I have always been extremely happy with the judging from the California State Fair when I entered as an amateur winemaker and then as a commercial winery.

    The judging sheets that were provided back to me were most helpful and encouraging.

    There are a lot of people who would find it a priviledge to serve as a judge, with or without recompense for doing so.

  2. I too would like to see better accounting for fees with the State Fair. However, my problem is more with the commercial competition. The commercial competition has a free venue and volunteer staff and no one has ever said what happens to the extra award winning wines. I know the volunteers can pick from the also rans, but I would like to know whose cellar the medal winners end up in. And don't even get me started on how little money the Grapes and Gourmet tasting raises for the State Fair Scholarship Fund.

  3. As a judge for both the commercial and home competitions, it is not an issue for me wondering where the money goes, although I can understand that for other folks, this is something to investigate. I do the home comp for much the same reasons that Mike D elucidates above. Also, I make wine at home and it just helps to see how well others do in their basements and garages. Sure, I'd like to get repaid for gas and lodging, but noone is making me do it. It's good experience to judge wines in any venue and you can network and make new friends. Learning from masters like Harvey, Moody, and Peterson is an added bonus. At the end of the daay, I'm being asked to use my palette to judge wines. Most times, you get paid, sometimes not, that's the way it goes. Sometimes it is the intangibles you need to focus on.

    1. but tell me how do you feel!!!!!

  4. Mike, I'm confused by a couple of paragraphs in your post. As a member of the California State Fair Wine Advisory Committee, how is it that you have no idea where the money raised by the entry fees goes? Don't you guys have a treasurer or something?

  5. The Wine Advisory Committee is just that, a group that advises but doesn't run the State Fair's wine events. From the meetings I've attended, no detailed accounting of the income and outgo for staging the commercial wine competition ever has been provided, though the State Fair, being a state institution, no doubt has a roomful of accountants punching numbers somewhere in Sacramento. At last year's meeting, I asked for the budget and was told it would be forthcoming. I'm still waiting.

  6. Wine judging is so inconsistant... I don't enter my wines... in one competition I'll get golds and in another I'll receive different marks.. it all rest on the judging and his/hers preferred taste! this is BS in it's finest forms.. I personally know some bay area judges who do it "for the free wine" all you Blow-hards don't know shit! my wines sell just fine without your stupid comments or awards.. and you want to be paid.. HAHAHA and WTF.. home winemakers.. do they really need to be reconized since they are not selling their product.. after all that's what this is really all about... selling wine! keep your inconsistant judging... there are many commercial winemakers who don't need your high and mighty accolades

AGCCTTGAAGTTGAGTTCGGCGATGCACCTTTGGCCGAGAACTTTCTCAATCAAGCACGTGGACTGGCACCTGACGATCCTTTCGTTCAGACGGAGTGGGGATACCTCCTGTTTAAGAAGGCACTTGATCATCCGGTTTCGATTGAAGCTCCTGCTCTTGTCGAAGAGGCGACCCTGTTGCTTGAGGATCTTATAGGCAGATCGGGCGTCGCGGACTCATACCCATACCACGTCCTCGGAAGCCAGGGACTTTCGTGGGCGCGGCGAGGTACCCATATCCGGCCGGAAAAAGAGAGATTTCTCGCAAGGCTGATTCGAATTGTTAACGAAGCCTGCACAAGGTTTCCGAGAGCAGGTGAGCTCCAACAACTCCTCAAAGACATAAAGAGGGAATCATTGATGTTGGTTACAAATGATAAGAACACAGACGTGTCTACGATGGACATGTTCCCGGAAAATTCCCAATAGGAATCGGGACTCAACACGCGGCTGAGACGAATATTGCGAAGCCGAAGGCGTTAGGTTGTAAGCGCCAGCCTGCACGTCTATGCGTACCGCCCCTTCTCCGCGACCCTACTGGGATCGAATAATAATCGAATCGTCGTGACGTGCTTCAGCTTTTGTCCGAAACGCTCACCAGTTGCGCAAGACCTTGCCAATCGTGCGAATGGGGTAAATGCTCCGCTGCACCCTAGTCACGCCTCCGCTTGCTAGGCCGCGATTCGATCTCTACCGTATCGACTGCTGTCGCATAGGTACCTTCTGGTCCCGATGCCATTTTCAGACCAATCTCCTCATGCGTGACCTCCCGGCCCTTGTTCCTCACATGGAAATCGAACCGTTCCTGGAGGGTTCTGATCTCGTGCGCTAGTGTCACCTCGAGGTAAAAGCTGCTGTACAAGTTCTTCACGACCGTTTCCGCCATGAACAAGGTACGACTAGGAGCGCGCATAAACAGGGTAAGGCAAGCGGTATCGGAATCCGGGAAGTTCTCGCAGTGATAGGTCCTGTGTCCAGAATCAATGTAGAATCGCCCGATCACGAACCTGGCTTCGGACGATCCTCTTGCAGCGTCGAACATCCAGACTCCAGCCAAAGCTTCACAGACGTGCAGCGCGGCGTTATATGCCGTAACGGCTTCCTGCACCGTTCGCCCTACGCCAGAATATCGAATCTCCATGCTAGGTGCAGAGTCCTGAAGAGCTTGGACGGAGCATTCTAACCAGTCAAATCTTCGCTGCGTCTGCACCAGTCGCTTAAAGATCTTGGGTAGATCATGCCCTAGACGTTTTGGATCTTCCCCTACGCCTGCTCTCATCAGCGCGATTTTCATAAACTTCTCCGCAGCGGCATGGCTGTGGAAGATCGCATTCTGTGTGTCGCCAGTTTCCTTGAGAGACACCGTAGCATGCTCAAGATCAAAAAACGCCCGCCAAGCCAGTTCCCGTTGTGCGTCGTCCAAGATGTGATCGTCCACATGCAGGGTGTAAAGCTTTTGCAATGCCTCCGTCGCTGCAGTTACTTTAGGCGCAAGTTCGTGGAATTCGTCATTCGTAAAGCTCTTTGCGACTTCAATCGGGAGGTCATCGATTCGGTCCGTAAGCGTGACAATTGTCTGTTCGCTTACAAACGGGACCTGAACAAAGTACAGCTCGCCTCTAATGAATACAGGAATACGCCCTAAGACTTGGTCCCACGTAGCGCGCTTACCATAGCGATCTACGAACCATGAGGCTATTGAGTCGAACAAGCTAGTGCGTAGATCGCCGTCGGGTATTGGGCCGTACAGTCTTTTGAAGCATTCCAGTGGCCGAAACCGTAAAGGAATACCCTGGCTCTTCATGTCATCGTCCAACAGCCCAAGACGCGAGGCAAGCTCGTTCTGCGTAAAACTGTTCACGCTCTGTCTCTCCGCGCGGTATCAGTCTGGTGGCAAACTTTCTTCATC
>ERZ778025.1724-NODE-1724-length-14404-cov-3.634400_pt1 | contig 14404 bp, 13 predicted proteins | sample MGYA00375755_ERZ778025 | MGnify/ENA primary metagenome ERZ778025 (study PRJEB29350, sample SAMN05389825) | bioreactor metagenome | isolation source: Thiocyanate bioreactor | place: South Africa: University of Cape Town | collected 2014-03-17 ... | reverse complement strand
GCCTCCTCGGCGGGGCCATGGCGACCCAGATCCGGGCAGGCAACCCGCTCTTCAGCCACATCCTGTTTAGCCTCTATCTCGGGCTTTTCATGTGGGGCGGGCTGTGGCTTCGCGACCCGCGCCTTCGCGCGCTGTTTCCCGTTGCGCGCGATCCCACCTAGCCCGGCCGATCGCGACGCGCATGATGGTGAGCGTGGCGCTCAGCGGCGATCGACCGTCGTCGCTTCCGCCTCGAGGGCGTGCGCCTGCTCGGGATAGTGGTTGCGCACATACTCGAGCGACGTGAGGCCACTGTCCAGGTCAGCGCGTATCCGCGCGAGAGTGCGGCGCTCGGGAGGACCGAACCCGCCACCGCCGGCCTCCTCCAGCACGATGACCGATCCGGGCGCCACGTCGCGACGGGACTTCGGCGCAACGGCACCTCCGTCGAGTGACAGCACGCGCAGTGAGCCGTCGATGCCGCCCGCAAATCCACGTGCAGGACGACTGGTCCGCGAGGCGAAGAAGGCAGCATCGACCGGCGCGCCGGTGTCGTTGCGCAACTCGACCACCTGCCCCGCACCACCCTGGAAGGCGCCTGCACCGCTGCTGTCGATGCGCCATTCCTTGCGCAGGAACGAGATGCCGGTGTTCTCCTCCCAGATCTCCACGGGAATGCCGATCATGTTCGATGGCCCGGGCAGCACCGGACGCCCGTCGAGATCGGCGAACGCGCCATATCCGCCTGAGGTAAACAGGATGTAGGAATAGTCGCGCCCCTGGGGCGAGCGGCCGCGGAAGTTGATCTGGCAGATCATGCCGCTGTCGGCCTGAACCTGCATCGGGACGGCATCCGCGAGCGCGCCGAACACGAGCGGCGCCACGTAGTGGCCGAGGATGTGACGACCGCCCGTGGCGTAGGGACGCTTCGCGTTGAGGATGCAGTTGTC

7. I have always looked at the home winemaking judging as a way to give back. I have benefited over the last four decades by selling grapes to home winemakers, them purchasing my wines and becoming shareholders in my company. They are a great group and deserve this well run competition that provides good feed back.

  8. The California State Fair operates under the California Department of Food and Agriculture's Division of Fairs and Expositions. Links to budgets and etc. may be found here: http://www.cdfa.ca.gov/Fairs_&_Expositions/

  9. Thank you, Tony. I have scanned that website, and other than a lot of nice photos and directions for the standardized signs that fairs are to use to remind visitors to wash their hands after touching an animal, I find little about budgets, and no detailed accounting. However, it also does provide contact information for people who should be familiar with the State Fair's accounting practices, so we'll see if that produces anything of value.

  10. Scott: I had been wondering what exactly the email meant by "give back," as the home winemaking community doesn't really have a special (ie, "giving") relationship with people who write about wine, or with people who ordinarily judge commercial wine. Thanks for explaining.

    I have donated hundreds of hours of my time to the Vintners Hall of Fame. That's my way of giving back to the larger world of wine. But I do fairly often get a nice lunch at the CIA, and it even comes on a plate.

  11. I'm a home winemaker, and I value the time & effort put in by the judges. I can appreciate the constructive criticizm, but there are so many venues for education, I think that I can do fine without the "extra" feedback from the judges. But perhaps that's not the sticking point; I'd gladly pay an extra dollar per wine to offset the judges travel expenses.